REEVES: Yeah. I mean, I think it’s the Fatal Attraction with social media. Because the girls use it in a way I think it’s hinted at that they surveil him, and they know more about him than he’s expecting them to know, and it’s because of how he’s using or misusing social media, I guess.
From when you got the project and when you met with Eli to what people are gonna see on screen, how much changed along the way?
REEVES: Nothing. If anything, it was we rehearsed for 4 or 5 days in the house. We rehearsed so much that basically we were all off book and it basically turned into a play. Because there was a lot of choreography, there’s like this musical chairs during the seduction scene, we had to work through the violence, and while we were rehearsing the scenes the dialogue was getting tweaked. It was also a way for Eli and the cameraman, the cinematographer, to work out their shots. We could rehearse the scenes and they could talk about camera angles, etc. But in terms of the big picture there was no like, “Oh that scene got cut,” or, “Maybe this should go here,” really.
What was it like meeting with Eli? How did he pitch it to you? Was it an immediate “Yes”? Talk a little bit about the genesis of how you got involved.
REEVES: Yeah. I got a call from one of the producers on the film, Cassian Elwes, who I’d worked with before and he said, “Listen, there’s this project called Knock Knock with Eli Roth,” and right away I was like, “Cool, man. What’s he doing?” So it was pitched and then I spoke with Eli, he was in Chile so we Skyped, and we spoke a bit about his vision and I got the script, read it, thought it was awesome, and we spoke again and I was like, “I’ll see you in Chile.”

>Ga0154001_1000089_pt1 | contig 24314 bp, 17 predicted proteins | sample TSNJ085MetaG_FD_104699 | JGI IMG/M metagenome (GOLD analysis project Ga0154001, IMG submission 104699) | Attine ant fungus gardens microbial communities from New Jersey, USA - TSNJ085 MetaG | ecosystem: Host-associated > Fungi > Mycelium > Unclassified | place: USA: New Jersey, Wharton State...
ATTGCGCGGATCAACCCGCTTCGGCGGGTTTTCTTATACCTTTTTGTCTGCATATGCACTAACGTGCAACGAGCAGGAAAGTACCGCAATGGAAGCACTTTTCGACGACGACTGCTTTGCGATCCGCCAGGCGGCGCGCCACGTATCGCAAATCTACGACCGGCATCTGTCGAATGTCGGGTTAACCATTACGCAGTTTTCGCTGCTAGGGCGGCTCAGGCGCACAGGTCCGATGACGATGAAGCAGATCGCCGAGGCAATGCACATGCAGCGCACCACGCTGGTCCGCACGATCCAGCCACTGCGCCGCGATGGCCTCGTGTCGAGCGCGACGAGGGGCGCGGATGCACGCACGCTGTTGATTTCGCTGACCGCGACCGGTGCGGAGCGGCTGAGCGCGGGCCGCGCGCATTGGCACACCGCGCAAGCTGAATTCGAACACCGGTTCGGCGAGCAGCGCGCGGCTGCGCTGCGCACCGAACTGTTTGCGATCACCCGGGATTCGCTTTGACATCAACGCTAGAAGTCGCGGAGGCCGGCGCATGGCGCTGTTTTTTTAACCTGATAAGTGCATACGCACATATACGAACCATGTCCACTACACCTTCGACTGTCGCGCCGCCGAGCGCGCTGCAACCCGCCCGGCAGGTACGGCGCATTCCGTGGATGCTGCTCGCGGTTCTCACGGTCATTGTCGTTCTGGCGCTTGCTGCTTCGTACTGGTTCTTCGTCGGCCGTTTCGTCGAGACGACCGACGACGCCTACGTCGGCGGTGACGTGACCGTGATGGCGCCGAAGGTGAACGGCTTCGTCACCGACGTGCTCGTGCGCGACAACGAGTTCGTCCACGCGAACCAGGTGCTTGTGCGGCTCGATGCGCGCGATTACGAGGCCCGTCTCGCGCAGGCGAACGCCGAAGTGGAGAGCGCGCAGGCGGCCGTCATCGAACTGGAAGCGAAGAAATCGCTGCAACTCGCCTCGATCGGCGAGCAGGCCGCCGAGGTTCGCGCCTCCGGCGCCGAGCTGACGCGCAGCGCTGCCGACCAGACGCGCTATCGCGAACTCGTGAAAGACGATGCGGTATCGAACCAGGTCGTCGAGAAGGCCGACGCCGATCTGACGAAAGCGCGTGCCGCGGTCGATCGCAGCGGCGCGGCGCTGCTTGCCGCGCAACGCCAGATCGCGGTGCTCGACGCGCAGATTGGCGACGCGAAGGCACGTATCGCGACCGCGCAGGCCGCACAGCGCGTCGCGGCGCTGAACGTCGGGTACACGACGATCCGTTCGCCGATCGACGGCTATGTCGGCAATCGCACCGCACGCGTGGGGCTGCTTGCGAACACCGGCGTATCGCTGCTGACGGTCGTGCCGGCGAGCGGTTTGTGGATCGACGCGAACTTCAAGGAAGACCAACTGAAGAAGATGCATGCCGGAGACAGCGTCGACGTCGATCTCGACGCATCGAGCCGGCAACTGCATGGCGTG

Was that one of the appeals of the project, being able to film down there?
REEVES: It certainly wasn’t an impediment or anything that was like, “Oh, no, not Chile!” I like to travel, so I like going to other places to work. I mean, I like working at home in L.A. but I also like going to other places. What was unexpected is that he had… they call it “Chilewood”, him and Nicholas Lopez, and their company Sobras, they had a house, actors, performers, they work with technical crew, actors, actresses, directors, writers, they have a whole community down there, which was really cool to be embraced by and to work with.
How is it when you travel the world? Because you’ve been in so many, I’m gonna use the term “iconic” movies, so many huge films that resonate with a lot of people. Do you find that everywhere you go people wanna talk to you and is there a certain film that everybody wants to talk about?